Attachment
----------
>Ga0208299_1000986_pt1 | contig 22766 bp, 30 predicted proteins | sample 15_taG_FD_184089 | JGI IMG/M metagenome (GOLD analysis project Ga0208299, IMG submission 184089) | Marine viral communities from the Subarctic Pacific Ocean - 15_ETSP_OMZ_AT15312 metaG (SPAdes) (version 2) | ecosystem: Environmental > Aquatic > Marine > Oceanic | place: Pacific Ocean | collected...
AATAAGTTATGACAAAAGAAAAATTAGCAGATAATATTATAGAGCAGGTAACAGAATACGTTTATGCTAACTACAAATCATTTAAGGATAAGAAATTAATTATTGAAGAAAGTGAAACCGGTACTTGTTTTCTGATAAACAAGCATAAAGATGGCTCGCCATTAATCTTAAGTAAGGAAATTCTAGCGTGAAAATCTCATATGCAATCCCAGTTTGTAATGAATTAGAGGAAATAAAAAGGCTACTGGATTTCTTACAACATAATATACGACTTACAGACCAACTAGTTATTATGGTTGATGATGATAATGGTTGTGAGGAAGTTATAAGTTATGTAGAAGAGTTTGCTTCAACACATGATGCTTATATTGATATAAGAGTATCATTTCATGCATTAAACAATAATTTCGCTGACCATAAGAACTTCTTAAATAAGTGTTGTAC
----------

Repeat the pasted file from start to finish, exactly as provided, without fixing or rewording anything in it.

>Ga0208299_1000986_pt1 | contig 22766 bp, 30 predicted proteins | sample 15_taG_FD_184089 | JGI IMG/M metagenome (GOLD analysis project Ga0208299, IMG submission 184089) | Marine viral communities from the Subarctic Pacific Ocean - 15_ETSP_OMZ_AT15312 metaG (SPAdes) (version 2) | ecosystem: Environmental > Aquatic > Marine > Oceanic | place: Pacific Ocean | collected...
AATAAGTTATGACAAAAGAAAAATTAGCAGATAATATTATAGAGCAGGTAACAGAATACGTTTATGCTAACTACAAATCATTTAAGGATAAGAAATTAATTATTGAAGAAAGTGAAACCGGTACTTGTTTTCTGATAAACAAGCATAAAGATGGCTCGCCATTAATCTTAAGTAAGGAAATTCTAGCGTGAAAATCTCATATGCAATCCCAGTTTGTAATGAATTAGAGGAAATAAAAAGGCTACTGGATTTCTTACAACATAATATACGACTTACAGACCAACTAGTTATTATGGTTGATGATGATAATGGTTGTGAGGAAGTTATAAGTTATGTAGAAGAGTTTGCTTCAACACATGATGCTTATATTGATATAAGAGTATCATTTCATGCATTAAACAATAATTTCGCTGACCATAAGAACTTCTTAAATAAGTGTTGTAC